Brian Collins senior policy analyst with the Bipartisan Policy Center left moderates a panel with Phyllis Borzi center and the Department of the Treasury39s J Mark Iwry right

Brian Collins, senior policy analyst with the Bipartisan Policy Center (left) moderates a panel with Phyllis Borzi (center) and the Department of the Treasury's J. Mark Iwry (right).

Borzi Says DOL Fiduciary Rule Will Have Legal Teeth

Agency has no plans to strip out the controversial ability for investors to bring litigation to enforce the best interest contract

The Department of Labor aims to produce a finalized fiduciary rule in the first half of 2016, complete with a legally enforceable best interest standard. 

While the agency is still sifting through the 391,621 comments it received on its fiduciary proposal, Phyllis Borzi, assistant secretary for the Employee Benefits Security Administration at the Labor Department, said the government has no plans to strip out the controversial ability for investors to bring litigation to enforce the best interest contract.

“The goal here is to not lose sight of the North Star, a legally enforceable—those two words are very important—best interest standard is primarily what we’re all about,” Borzi said Wednesday at a retirement event hosted by the Bipartisan Policy Center. “And while everybody embraces a best interest standard, it’s not as clear that everyone embraces a legally enforceable best interest standard.”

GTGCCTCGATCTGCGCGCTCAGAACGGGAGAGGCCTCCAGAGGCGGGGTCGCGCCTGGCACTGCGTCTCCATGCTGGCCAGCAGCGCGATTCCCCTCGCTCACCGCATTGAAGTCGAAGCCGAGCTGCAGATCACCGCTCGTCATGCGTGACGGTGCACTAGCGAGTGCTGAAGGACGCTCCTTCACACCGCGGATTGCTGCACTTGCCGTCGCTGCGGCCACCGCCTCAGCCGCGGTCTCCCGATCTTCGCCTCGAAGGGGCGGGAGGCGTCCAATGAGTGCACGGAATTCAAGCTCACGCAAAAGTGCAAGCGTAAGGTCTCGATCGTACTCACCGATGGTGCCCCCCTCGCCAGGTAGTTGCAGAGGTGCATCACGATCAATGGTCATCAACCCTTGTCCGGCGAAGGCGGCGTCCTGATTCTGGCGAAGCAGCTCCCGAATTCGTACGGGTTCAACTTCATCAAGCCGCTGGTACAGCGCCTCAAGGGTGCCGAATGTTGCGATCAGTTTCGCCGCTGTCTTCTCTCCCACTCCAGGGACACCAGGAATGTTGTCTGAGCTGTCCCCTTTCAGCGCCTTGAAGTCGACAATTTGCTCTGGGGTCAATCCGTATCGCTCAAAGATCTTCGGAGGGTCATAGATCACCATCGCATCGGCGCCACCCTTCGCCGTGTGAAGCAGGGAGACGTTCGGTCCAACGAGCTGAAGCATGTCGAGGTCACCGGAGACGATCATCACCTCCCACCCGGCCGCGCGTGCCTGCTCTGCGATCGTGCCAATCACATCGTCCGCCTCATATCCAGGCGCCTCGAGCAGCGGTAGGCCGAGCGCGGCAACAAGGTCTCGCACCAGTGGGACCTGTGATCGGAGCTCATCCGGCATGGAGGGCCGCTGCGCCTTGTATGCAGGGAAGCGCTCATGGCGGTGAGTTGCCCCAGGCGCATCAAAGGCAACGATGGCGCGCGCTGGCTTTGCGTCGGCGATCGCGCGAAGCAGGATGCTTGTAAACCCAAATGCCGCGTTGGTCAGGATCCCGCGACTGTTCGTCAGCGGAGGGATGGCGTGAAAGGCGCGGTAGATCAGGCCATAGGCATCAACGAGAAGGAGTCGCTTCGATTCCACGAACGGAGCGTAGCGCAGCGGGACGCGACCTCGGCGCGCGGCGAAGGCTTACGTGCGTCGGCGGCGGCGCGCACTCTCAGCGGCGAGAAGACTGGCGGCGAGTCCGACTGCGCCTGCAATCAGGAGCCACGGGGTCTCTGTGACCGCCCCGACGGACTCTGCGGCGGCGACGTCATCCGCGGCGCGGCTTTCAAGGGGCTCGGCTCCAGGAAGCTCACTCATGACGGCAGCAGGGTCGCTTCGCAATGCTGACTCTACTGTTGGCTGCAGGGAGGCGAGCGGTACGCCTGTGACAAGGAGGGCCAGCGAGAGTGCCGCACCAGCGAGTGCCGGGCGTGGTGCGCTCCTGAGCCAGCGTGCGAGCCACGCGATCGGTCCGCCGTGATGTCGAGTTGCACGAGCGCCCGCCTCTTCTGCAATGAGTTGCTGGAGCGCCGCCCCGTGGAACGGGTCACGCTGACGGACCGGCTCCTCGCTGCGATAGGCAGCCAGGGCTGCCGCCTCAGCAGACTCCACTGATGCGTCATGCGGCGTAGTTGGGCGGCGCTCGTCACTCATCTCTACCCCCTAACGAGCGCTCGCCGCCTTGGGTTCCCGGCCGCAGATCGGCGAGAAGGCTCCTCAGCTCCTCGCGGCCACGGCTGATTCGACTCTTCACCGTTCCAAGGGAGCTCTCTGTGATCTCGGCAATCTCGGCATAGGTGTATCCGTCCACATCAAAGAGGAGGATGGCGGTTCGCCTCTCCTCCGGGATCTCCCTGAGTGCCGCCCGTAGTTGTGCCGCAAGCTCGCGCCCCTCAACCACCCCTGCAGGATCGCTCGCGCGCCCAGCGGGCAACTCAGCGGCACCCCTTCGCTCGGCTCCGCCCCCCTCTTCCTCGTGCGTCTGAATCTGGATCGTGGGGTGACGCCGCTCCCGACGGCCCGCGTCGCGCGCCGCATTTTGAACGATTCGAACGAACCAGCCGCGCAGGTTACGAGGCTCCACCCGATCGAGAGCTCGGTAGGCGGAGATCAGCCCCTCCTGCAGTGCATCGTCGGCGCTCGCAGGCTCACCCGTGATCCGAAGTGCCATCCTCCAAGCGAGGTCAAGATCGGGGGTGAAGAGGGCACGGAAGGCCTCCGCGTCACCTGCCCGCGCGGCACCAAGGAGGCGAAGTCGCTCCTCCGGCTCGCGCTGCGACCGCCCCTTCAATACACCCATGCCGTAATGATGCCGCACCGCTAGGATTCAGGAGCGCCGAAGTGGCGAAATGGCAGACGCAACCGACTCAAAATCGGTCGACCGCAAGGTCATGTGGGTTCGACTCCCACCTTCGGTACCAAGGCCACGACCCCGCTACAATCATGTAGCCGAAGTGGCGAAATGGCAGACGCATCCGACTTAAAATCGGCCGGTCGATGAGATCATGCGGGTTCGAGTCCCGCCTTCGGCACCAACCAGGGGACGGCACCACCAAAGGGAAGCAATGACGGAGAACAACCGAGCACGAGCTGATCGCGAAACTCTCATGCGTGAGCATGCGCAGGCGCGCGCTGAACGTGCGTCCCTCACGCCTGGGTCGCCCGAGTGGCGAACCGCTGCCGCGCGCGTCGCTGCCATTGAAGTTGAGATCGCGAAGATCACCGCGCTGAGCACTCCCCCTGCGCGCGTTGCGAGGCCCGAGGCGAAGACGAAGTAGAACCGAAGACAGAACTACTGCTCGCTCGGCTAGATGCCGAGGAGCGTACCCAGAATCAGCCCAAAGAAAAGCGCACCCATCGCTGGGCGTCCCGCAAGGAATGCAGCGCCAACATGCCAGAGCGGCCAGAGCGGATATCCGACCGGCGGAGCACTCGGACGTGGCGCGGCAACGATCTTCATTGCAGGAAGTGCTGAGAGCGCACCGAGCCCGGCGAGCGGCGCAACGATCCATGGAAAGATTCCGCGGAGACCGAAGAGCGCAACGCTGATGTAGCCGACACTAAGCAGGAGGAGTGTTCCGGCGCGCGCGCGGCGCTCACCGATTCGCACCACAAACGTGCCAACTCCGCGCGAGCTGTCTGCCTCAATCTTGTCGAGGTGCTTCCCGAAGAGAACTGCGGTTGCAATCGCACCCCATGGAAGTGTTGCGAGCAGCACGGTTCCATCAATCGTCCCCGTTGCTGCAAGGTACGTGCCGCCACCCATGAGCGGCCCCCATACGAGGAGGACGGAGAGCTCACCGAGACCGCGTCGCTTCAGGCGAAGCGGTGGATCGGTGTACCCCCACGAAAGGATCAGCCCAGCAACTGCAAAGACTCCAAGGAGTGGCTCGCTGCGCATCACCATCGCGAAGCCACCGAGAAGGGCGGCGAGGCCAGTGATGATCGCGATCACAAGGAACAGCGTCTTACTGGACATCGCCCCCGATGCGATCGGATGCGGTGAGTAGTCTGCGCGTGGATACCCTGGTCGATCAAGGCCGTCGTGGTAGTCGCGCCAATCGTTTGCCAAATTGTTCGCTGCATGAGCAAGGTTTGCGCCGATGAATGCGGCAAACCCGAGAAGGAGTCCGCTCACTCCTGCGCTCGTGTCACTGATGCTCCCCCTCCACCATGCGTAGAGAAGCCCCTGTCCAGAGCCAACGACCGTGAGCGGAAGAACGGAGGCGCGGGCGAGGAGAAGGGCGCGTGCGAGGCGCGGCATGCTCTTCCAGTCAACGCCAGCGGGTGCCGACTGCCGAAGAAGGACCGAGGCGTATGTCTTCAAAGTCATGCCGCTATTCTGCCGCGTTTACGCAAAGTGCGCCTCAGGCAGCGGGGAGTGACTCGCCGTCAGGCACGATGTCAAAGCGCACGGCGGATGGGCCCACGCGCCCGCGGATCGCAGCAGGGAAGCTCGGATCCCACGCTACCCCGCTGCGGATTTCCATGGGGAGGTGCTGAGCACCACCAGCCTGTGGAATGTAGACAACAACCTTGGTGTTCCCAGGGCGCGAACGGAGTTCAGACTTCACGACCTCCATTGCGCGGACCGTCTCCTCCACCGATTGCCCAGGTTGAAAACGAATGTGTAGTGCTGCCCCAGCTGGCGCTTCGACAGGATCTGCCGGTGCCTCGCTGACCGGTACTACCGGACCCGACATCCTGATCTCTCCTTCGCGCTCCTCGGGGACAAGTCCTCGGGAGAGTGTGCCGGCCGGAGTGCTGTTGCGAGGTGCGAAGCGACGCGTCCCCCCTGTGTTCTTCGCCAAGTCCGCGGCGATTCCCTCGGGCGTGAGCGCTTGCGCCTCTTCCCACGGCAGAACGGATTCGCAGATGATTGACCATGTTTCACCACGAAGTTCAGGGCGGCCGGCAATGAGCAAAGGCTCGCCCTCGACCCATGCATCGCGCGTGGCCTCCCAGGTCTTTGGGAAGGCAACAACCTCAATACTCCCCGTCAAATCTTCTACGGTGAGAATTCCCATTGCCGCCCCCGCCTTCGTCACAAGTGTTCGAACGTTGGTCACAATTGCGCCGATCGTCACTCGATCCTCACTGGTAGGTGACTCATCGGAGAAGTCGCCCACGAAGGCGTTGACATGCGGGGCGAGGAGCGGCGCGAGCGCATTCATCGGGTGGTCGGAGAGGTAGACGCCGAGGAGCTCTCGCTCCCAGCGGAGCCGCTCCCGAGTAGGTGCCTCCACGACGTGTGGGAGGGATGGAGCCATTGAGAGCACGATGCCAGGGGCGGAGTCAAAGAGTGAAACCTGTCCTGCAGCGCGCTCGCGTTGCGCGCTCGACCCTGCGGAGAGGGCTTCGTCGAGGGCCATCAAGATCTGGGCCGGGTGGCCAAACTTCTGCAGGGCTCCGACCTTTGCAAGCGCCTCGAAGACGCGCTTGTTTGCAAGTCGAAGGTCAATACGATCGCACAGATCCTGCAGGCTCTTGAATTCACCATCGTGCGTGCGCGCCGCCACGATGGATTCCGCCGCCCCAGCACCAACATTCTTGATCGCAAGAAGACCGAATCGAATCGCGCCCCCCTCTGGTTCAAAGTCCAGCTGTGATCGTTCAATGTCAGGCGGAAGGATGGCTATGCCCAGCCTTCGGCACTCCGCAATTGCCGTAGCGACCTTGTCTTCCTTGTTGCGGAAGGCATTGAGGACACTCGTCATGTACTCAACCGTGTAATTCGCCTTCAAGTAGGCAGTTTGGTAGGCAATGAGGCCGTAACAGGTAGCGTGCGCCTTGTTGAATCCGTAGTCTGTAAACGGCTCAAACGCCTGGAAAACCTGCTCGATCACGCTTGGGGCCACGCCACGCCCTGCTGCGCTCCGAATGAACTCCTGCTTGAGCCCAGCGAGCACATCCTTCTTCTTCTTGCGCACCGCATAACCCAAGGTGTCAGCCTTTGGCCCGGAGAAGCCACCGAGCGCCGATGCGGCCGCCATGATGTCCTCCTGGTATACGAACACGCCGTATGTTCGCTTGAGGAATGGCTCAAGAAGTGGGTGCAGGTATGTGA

Borzi said the Labor Department’s goal was to publicize a final rule in the first half of 2016, but the industry has pushed back on the so-called enforcement mechanisms, saying the regulation, if finalized in its current form, could open the door to "problematic" class-action lawsuits.

“In one sweeping step, this moves enforcement of these provisions to civil class action lawsuits or arbitration where the legal focus must be on a contractual interpretation,” Rick Ketchum, CEO of FINRA, told attendees of the regulator’s annual conference in May.

“I worry that BIC is going to be end up being a wonderfully helpful document for the plaintiff’s bar, not helpful for the consumer, and that’s not helpful for anyone,” LPL’s chairman and CEO Mark Casady said earlier this year.

Borzi added that although the Labor Department has not yet finished reading all the statements and suggestions received during the six-month comment period, it was already considering updates to its proposal.

“It was perfectly obvious when we proposed it that it needed to be simplified and streamlined,” she said. “Even in our meetings and reading the comments of groups and individuals who were completely and totally, and vociferously I might add, opposed to what we were doing, there were nuggets of information that will help us develop a better rule.”

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